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Is there room for randomizing during pregnancy in women with mild inherited thrombophilia and previous fetal losses?

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  2. Is there room for randomizing during pregnancy in women with mild inherited thrombophilia and previous fetal losses?
  3. References

In their interesting research, Brenner et al. [1] randomized women with thrombophilias and previous fetal losses to treatment with different doses of enoxaparin. One of the most interesting findings is that no difference in obstetric outcomes is present between groups treated: 40 mg of enoxaparin are as effective as 80 mg in preventing adverse outcomes. During pregnancy hemorrhagic complications are more frightful for most obstetricians, and the knowledge that lowest doses of low-molecular-weight heparin (LMWH) are effective as higher ones increases the probability that this drug is prescribed also during those pregnancies with hemorrhagic complications (as threatened abortion, abruption placentae).

Moreover, these data are in agreement with recent findings from a study in an animal model of antiphospholipid syndrome (APS) and pregnancy losses [2]. Treatment with unfractioned or LMWH prevents complement activation in vivo, and in vitro protects mice from pregnancy complications induced by aPL antibodies. So, heparins prevent obstetric complications in women with APS because they block activation of complement induced by aPL antibodies targeted to decidual tissues, rather than by anticoagulant effects. This could be one of the reason why subanticoagulant doses of heparin have therapeutic benefits and why Brenner et al. were not able to find a difference between 40 and 80 mg of enoxaparin.

It has been recognized that the association of heparin and low-dose (100 mg) aspirin is the best treatment during pregnancy for preventing fetal losses in women with APS and previous fetal losses [3]. For this reason, we need to concentrate our efforts toward common and mild inherited thrombophilias, as FV Leiden and FII A20210 heterozygosity. We previously described that prophylactic doses of heparins could be efficacious in preventing adverse obstetric outcomes in this setting of women [4]. Interestingly, we described a small subgroup of women who refused heparin and to whom we prescribed aspirin 100 mg. Seven of 31 pregnancies were carried out successfully with aspirin. Probably, it could be useful to investigate about a possible role of aspirin in preventing such complications, in addition to that of heparins. In this, as in our previous work [5], we used strict selection criteria, as recommended by most authors [6]. It is mandatory to collect as much as possible information about previous fetal losses, to exclude other possible causes, especially those more likely affecting viability of fetuses (as an abnormal karyotype).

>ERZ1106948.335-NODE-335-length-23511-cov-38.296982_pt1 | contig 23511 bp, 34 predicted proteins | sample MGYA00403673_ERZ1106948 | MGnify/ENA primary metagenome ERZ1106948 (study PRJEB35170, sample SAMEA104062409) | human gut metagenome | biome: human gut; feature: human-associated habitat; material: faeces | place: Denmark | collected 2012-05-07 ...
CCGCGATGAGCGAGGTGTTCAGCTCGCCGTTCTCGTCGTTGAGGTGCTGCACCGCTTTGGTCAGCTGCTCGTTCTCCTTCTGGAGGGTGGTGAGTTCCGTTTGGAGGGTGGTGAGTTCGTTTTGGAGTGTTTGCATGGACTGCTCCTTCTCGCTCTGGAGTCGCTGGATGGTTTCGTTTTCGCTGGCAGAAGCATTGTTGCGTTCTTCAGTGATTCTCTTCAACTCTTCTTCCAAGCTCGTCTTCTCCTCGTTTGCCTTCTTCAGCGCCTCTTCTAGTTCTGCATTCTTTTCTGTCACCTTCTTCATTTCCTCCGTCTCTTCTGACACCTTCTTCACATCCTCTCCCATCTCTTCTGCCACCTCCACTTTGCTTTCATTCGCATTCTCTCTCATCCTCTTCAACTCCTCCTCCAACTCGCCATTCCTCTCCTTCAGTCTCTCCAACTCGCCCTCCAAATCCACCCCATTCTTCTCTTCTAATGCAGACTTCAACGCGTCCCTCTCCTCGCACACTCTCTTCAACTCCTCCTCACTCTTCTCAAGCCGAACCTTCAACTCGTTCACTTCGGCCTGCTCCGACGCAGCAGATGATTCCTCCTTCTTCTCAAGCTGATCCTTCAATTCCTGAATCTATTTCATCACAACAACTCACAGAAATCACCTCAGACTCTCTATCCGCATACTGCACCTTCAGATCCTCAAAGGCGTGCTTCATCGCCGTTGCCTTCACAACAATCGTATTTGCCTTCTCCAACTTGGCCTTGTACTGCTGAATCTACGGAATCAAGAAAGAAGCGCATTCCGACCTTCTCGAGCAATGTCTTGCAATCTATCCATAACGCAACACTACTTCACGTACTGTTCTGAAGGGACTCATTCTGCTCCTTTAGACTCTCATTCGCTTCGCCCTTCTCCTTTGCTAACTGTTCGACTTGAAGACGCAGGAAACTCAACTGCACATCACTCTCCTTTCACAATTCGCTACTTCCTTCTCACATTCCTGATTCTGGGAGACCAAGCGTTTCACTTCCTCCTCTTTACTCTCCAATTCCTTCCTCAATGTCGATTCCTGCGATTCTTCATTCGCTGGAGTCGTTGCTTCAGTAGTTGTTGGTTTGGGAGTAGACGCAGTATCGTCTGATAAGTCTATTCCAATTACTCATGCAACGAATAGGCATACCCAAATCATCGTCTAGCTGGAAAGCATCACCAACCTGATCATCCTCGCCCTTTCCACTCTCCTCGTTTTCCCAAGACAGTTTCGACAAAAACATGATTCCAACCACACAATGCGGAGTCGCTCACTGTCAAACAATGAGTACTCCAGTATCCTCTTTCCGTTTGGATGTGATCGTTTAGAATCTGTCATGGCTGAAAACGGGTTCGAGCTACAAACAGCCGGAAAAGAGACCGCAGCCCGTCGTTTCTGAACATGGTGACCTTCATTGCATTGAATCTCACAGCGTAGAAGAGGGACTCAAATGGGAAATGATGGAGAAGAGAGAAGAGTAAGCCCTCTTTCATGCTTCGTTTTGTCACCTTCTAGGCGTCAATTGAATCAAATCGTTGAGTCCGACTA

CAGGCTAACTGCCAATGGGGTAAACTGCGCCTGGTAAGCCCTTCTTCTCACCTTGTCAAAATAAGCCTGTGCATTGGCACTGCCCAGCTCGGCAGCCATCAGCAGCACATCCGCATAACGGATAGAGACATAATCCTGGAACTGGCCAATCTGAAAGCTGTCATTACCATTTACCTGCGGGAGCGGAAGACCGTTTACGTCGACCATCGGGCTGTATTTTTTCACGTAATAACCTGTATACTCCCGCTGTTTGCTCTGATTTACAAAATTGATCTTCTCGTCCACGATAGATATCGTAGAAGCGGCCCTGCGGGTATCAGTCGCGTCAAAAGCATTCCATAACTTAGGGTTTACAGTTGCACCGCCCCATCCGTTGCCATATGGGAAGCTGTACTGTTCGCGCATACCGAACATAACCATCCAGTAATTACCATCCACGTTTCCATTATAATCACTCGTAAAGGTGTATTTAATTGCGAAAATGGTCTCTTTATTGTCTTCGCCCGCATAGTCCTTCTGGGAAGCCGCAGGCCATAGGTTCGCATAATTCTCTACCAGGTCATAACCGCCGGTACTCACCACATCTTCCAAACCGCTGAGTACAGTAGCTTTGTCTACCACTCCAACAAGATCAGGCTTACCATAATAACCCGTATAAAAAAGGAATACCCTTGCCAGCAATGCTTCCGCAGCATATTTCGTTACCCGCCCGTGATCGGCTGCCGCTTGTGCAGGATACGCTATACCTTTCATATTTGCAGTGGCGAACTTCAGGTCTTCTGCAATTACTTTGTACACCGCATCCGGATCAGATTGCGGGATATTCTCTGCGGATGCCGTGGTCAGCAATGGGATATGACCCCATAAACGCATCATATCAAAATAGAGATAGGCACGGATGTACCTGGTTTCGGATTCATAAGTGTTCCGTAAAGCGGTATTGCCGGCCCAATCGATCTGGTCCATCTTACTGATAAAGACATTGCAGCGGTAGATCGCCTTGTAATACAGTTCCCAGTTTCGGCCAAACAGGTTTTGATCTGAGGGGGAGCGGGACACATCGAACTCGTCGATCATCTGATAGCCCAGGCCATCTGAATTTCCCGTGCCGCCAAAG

At variance with Lindqvist and Merlo [7] we believe that some discrepancies, at least those regarding FV Leiden and FII mutations, in data about the association with a history of fetal losses, are mainly due to enrollment criteria, while we fully agree that there is no convincing evidence about the association with MTHFR and homocysteine, too. It is to be kept in mind that the design of a study strongly influences the findings. In this sense, the history of aPL is very similar to this. Studies of small sample size showed an association between aPL and recurrent fetal losses. Later, Infante-Rivard et al. [8] did not find an association between lupus anticoagulants or IgG anticardiolipins and fetal loss in a well-designed study, but with enrollment criteria different from those used by others.

Moreover, no randomized controlled trial (RCT) in literature compare all possible treatments proposed. Nevertheless, we all prescribe heparin plus aspirin since the publication of a study [3]. This small RCT was carried out in pregnant women with aPL and recurrent miscarriage and showed the higher efficacy of heparin plus aspirin vs. aspirin alone. Thus, that study compared not all possible treatments available since then.

In agreement with Gris and Marés [9], we strongly believe that it seems utopian to carry out an RCT for establishing which is the treatment of choice for inherited thrombophilia and such complications, mainly because of lack of interest by drug industries. At this point, we should convince women (who are fertile for a portion of their life) and their families that they have to wait for the results of RCT before having the right therapy, in spite of being prescribed a relatively safe antithrombotic regimen.

References

  1. Top of page
  2. Is there room for randomizing during pregnancy in women with mild inherited thrombophilia and previous fetal losses?
  3. References